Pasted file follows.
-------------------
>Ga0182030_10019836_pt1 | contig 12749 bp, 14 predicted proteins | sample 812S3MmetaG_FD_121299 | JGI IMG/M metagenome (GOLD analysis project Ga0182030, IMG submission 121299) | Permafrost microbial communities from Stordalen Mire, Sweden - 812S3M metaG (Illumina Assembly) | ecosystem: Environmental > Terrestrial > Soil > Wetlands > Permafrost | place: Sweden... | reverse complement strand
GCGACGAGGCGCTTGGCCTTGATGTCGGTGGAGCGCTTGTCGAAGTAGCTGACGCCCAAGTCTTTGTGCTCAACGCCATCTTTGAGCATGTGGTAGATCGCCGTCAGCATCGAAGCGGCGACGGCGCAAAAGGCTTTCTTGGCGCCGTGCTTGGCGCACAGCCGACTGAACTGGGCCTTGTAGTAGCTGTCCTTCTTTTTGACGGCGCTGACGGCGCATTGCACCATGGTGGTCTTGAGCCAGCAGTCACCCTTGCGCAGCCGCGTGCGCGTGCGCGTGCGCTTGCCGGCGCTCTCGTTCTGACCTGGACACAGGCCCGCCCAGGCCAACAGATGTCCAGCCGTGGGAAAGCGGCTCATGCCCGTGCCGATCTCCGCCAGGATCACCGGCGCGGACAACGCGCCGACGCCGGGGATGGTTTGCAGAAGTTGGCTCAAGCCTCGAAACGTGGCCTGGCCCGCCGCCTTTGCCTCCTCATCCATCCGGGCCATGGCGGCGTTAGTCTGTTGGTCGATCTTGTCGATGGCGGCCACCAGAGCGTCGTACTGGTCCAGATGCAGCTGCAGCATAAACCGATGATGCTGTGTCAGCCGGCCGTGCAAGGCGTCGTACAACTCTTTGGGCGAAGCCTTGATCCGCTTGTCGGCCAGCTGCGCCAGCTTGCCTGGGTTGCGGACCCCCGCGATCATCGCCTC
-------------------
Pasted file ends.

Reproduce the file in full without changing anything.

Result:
>Ga0182030_10019836_pt1 | contig 12749 bp, 14 predicted proteins | sample 812S3MmetaG_FD_121299 | JGI IMG/M metagenome (GOLD analysis project Ga0182030, IMG submission 121299) | Permafrost microbial communities from Stordalen Mire, Sweden - 812S3M metaG (Illumina Assembly) | ecosystem: Environmental > Terrestrial > Soil > Wetlands > Permafrost | place: Sweden... | reverse complement strand
GCGACGAGGCGCTTGGCCTTGATGTCGGTGGAGCGCTTGTCGAAGTAGCTGACGCCCAAGTCTTTGTGCTCAACGCCATCTTTGAGCATGTGGTAGATCGCCGTCAGCATCGAAGCGGCGACGGCGCAAAAGGCTTTCTTGGCGCCGTGCTTGGCGCACAGCCGACTGAACTGGGCCTTGTAGTAGCTGTCCTTCTTTTTGACGGCGCTGACGGCGCATTGCACCATGGTGGTCTTGAGCCAGCAGTCACCCTTGCGCAGCCGCGTGCGCGTGCGCGTGCGCTTGCCGGCGCTCTCGTTCTGACCTGGACACAGGCCCGCCCAGGCCAACAGATGTCCAGCCGTGGGAAAGCGGCTCATGCCCGTGCCGATCTCCGCCAGGATCACCGGCGCGGACAACGCGCCGACGCCGGGGATGGTTTGCAGAAGTTGGCTCAAGCCTCGAAACGTGGCCTGGCCCGCCGCCTTTGCCTCCTCATCCATCCGGGCCATGGCGGCGTTAGTCTGTTGGTCGATCTTGTCGATGGCGGCCACCAGAGCGTCGTACTGGTCCAGATGCAGCTGCAGCATAAACCGATGATGCTGTGTCAGCCGGCCGTGCAAGGCGTCGTACAACTCTTTGGGCGAAGCCTTGATCCGCTTGTCGGCCAGCTGCGCCAGCTTGCCTGGGTTGCGGACCCCCGCGATCATCGCCTC